“Giant Dreams, Midget Abilities” Summary
Sedaris’s father, Lou, is passionate about jazz and relies on his record collection as a means of escape and solace. Indeed, he is almost confrontational with his love of jazz, often forcing Sedaris and his sisters to listen to recordings, describing at length the shows he has attended, and hyperbolically praising the skills of his favorite musicians.
Although Sedaris believes his father could have been a successful musician, Lou never studied saxophone; his Greek immigrant parents did not approve of such a frivolous use of time and only listened to Greek music. As such, jazz was a form of rebellion for Lou—something forbidden that he could only appreciate in secret by hiding records and sneaking off to New York City to hear jazz played in clubs. This stopped being possible, however, when IBM, Lou’s company, relocated the Sedaris family to Raleigh, North Carolina. No longer able to access the jazz and culture of New York City, Lou dreams about creating a Sedaris family jazz combo.
One day, Lou takes the family out to see Dave Brubeck, a jazz pianist touring with his own sons. During the show, Sedaris imagines the applause as being for his own show, one in which he would sing his favorite jingles in the style of Billie Holiday. Sedaris’s father, meanwhile, is invested in the music, snapping his fingers and bobbing his head, even though the majority of the crowd is politely sitting still. During the car ride home, Sedaris’s father raves about the performance, expressing his own wish for a family who can play jazz together. Sedaris and his sisters hope their father is not serious.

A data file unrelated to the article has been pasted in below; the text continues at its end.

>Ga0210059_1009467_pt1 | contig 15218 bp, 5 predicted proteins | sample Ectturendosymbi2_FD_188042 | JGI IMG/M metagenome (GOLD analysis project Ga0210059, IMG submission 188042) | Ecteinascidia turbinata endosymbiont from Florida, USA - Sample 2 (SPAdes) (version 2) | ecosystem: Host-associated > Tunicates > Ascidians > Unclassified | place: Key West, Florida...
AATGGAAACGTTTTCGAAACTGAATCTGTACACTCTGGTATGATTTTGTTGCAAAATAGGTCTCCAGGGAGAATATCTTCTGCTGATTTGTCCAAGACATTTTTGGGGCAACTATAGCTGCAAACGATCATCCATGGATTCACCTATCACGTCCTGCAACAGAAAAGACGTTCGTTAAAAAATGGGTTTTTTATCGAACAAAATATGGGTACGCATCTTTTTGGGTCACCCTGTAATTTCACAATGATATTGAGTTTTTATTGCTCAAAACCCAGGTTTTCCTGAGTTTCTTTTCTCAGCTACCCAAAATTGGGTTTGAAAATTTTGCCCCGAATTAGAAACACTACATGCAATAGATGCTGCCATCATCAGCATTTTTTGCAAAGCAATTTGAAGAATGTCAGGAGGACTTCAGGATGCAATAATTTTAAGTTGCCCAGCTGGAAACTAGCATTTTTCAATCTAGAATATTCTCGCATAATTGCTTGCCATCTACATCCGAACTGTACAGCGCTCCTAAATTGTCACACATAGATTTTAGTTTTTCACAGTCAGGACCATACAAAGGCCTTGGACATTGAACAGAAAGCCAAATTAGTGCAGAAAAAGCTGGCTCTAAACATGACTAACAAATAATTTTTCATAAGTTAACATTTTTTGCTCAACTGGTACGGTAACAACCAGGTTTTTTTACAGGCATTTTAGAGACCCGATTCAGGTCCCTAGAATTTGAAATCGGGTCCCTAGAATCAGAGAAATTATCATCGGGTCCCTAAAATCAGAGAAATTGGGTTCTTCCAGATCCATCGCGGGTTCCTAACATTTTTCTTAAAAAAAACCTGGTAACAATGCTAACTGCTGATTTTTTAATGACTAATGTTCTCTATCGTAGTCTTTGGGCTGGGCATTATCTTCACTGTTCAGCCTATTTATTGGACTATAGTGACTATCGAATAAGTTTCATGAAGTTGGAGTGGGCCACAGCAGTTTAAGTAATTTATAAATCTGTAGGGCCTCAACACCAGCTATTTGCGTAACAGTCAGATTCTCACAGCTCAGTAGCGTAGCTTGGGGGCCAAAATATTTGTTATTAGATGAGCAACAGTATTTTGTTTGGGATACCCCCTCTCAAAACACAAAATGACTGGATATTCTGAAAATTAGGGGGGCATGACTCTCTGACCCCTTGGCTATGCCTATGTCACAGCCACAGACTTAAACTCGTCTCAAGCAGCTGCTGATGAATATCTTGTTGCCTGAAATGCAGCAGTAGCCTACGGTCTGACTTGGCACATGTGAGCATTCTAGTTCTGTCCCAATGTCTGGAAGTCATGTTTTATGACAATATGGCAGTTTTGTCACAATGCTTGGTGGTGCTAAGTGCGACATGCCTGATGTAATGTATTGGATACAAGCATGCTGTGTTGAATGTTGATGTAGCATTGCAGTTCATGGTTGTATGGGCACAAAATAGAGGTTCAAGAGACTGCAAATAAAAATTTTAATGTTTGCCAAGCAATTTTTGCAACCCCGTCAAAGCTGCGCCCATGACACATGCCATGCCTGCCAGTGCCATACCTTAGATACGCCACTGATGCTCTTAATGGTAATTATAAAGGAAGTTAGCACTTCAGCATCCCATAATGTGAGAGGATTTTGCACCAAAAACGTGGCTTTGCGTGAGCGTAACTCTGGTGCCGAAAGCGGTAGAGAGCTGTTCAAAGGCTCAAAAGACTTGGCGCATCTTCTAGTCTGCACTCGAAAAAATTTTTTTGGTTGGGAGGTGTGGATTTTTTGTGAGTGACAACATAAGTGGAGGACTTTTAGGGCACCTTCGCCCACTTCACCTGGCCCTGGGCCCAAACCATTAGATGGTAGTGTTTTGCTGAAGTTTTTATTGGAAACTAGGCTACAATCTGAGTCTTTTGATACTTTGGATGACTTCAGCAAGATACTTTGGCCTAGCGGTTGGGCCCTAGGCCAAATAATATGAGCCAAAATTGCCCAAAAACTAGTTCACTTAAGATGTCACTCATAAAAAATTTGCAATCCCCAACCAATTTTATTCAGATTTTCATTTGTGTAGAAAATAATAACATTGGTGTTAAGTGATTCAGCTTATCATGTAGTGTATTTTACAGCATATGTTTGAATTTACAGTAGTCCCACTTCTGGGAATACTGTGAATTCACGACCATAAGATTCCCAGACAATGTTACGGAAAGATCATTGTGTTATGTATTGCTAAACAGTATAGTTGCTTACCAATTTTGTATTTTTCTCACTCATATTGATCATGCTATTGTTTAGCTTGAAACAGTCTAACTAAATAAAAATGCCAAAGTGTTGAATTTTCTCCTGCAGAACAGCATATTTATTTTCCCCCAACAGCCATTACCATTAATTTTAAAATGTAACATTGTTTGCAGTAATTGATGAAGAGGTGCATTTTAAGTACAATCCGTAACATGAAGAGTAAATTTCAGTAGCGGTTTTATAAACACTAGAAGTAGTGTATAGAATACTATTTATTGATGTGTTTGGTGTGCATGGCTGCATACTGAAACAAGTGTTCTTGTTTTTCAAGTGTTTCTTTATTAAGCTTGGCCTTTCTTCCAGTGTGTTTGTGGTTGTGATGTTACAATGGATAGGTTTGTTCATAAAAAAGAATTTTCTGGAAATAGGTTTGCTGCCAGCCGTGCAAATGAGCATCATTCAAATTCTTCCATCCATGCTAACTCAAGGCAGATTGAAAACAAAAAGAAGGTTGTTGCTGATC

The next day, Sedaris’s father buys a baby grand piano. The family does little with it, however, until their father signs up Gretchen, one of Sedaris’s sisters, for piano lessons, though she has no interest in learning piano. Next come flute lessons for Sedaris’s sister Lisa and, finally, guitar lessons for the young Sedaris himself. Sedaris is dismayed at being pushed into guitar, objecting even to how the guitar looks in his room. In the moments before his first lesson, Sedaris tries to feign sickness to get out of it.
Walking into his first private lesson, Sedaris meets his teacher, Mr. Mancini. Sedaris describes him as a “midget” who barely reaches the height of twelve-year-old Sedaris’s chest. Mr. Mancini is particularly well-dressed, has a high voice, and is an avid smoker who taps the ash from his cigarette butts into a conch shell. Mr. Mancini tells Sedaris that he previously lived in Atlanta (which he calls “Hotlanta”), Georgia, where there was a strong party culture and where Mancini describes himself as having been quite the ladies’ man. Explaining that his guitar is named “Beth,” he instructs Sedaris to choose a name for his own guitar. Sedaris initially wants to name it Oliver (after his hamster), but Mr. Mancini insists that the guitar must be named after a woman. Sedaris calls his guitar Joan, the name of one of his cousins, and afterward endures Mr. Mancini’s awkward questions about how “stacked” this Joan is. Mancini goes on to describe the dedication and passion necessary to play the guitar and spends the rest of the lesson playing covers of various songs to Sedaris’s polite yet uncomfortable applause.
Sedaris’s sisters are not enjoying their lessons either, despite their father’s elation. Sedaris makes no improvement in guitar, and Mr. Mancini’s highly sexualized approach to guitar playing makes Sedaris uncomfortable. Neither of Sedaris’s sisters have teachers who instruct them to personify their instruments as beautiful men, though Sedaris muses that in the case of Lisa’s flute, perhaps the analogy is “fairly obvious.” For this reason, Sedaris steers clear of the flute, fearing that if sexual desire really is the key to playing an instrument, he might be revealed as a flute “prodigy.” Sedaris decides that the solution is to become a singer...
(The entire section is 997 words.)